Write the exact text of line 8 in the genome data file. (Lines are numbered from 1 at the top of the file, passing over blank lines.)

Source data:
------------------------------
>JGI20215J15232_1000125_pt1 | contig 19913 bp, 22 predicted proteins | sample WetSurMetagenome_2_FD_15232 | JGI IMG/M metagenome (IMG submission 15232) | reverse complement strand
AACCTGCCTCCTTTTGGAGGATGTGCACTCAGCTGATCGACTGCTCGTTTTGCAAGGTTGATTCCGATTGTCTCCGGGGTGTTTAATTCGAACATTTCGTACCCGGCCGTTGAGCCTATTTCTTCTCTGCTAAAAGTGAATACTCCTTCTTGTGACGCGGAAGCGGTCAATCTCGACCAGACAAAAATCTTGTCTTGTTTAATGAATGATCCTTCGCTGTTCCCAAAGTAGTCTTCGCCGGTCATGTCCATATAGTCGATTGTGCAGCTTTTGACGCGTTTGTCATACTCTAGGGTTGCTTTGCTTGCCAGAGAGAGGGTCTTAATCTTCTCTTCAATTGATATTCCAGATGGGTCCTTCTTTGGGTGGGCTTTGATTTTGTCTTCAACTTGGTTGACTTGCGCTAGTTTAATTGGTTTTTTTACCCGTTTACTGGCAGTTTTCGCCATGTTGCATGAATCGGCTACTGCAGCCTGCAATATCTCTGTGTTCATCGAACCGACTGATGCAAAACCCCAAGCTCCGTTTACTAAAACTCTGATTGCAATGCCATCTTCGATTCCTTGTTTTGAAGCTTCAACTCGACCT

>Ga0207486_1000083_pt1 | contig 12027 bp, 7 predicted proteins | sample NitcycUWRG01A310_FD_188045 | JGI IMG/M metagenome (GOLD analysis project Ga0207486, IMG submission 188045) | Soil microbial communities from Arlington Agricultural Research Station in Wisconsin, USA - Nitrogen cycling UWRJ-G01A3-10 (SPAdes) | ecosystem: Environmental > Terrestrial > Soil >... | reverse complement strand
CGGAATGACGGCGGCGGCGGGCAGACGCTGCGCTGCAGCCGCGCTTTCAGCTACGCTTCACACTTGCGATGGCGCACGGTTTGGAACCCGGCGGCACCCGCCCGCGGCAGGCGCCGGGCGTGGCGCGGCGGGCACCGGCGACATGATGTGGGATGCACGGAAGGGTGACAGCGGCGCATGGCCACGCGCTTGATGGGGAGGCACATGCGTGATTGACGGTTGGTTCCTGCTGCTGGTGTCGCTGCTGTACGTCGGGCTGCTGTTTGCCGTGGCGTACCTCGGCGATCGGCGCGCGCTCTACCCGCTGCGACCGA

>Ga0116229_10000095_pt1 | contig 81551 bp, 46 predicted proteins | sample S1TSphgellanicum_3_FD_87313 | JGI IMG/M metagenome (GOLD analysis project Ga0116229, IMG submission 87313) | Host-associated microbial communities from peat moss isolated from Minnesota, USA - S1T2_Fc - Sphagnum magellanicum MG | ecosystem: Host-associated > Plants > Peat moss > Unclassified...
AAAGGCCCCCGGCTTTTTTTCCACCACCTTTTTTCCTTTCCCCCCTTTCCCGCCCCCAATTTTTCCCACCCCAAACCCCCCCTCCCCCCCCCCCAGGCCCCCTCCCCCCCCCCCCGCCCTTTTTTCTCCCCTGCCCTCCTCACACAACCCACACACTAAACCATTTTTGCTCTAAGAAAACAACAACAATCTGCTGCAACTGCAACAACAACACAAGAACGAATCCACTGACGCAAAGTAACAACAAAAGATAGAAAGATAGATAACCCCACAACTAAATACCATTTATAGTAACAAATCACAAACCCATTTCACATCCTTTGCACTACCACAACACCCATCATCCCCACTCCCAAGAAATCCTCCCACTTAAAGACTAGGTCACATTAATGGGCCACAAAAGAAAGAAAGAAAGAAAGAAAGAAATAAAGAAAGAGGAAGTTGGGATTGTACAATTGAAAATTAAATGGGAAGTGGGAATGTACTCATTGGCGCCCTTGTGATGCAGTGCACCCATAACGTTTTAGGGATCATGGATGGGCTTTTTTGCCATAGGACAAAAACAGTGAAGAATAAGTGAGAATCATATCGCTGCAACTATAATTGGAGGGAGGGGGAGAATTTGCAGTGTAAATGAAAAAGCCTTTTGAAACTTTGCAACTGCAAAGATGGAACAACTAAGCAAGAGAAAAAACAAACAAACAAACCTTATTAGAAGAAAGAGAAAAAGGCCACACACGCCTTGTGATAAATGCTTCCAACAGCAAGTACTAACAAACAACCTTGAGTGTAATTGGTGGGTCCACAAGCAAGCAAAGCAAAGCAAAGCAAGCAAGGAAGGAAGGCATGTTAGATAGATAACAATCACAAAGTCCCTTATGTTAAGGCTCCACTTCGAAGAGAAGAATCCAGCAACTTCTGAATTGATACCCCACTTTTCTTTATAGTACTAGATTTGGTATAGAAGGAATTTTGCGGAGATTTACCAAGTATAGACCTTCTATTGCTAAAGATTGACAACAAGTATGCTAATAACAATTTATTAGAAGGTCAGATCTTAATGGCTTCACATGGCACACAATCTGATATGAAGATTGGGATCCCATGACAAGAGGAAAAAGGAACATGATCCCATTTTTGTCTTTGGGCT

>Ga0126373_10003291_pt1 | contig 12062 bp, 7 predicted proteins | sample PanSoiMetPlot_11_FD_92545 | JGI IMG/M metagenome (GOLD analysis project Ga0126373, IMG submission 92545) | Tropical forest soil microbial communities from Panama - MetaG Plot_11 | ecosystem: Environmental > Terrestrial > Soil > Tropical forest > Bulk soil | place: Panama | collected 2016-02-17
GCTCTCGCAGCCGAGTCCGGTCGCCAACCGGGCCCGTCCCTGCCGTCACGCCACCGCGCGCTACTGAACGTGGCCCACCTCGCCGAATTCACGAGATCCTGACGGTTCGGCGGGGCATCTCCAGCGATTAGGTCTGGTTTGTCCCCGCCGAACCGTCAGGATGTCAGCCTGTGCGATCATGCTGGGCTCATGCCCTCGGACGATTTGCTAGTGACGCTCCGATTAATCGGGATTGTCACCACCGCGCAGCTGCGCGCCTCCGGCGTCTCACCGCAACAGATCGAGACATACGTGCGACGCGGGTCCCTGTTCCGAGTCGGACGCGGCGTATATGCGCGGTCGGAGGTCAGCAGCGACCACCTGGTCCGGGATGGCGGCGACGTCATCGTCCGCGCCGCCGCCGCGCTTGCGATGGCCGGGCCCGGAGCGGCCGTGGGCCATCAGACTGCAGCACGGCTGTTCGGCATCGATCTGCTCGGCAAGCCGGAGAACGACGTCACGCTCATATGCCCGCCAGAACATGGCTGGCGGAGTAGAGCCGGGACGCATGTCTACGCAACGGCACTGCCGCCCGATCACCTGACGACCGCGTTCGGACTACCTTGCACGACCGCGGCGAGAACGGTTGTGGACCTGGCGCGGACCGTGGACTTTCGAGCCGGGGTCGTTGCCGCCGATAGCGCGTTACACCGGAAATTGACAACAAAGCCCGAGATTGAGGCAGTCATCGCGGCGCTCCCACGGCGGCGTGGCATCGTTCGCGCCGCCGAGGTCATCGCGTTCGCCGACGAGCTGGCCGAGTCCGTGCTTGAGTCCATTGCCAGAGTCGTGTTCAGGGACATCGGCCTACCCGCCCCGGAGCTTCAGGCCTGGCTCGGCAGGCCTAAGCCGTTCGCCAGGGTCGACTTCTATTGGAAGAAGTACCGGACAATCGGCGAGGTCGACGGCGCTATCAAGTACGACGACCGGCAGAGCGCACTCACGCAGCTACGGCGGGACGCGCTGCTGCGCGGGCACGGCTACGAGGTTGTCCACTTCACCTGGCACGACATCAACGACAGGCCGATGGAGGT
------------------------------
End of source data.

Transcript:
GCTCTCGCAGCCGAGTCCGGTCGCCAACCGGGCCCGTCCCTGCCGTCACGCCACCGCGCGCTACTGAACGTGGCCCACCTCGCCGAATTCACGAGATCCTGACGGTTCGGCGGGGCATCTCCAGCGATTAGGTCTGGTTTGTCCCCGCCGAACCGTCAGGATGTCAGCCTGTGCGATCATGCTGGGCTCATGCCCTCGGACGATTTGCTAGTGACGCTCCGATTAATCGGGATTGTCACCACCGCGCAGCTGCGCGCCTCCGGCGTCTCACCGCAACAGATCGAGACATACGTGCGACGCGGGTCCCTGTTCCGAGTCGGACGCGGCGTATATGCGCGGTCGGAGGTCAGCAGCGACCACCTGGTCCGGGATGGCGGCGACGTCATCGTCCGCGCCGCCGCCGCGCTTGCGATGGCCGGGCCCGGAGCGGCCGTGGGCCATCAGACTGCAGCACGGCTGTTCGGCATCGATCTGCTCGGCAAGCCGGAGAACGACGTCACGCTCATATGCCCGCCAGAACATGGCTGGCGGAGTAGAGCCGGGACGCATGTCTACGCAACGGCACTGCCGCCCGATCACCTGACGACCGCGTTCGGACTACCTTGCACGACCGCGGCGAGAACGGTTGTGGACCTGGCGCGGACCGTGGACTTTCGAGCCGGGGTCGTTGCCGCCGATAGCGCGTTACACCGGAAATTGACAACAAAGCCCGAGATTGAGGCAGTCATCGCGGCGCTCCCACGGCGGCGTGGCATCGTTCGCGCCGCCGAGGTCATCGCGTTCGCCGACGAGCTGGCCGAGTCCGTGCTTGAGTCCATTGCCAGAGTCGTGTTCAGGGACATCGGCCTACCCGCCCCGGAGCTTCAGGCCTGGCTCGGCAGGCCTAAGCCGTTCGCCAGGGTCGACTTCTATTGGAAGAAGTACCGGACAATCGGCGAGGTCGACGGCGCTATCAAGTACGACGACCGGCAGAGCGCACTCACGCAGCTACGGCGGGACGCGCTGCTGCGCGGGCACGGCTACGAGGTTGTCCACTTCACCTGGCACGACATCAACGACAGGCCGATGGAGGT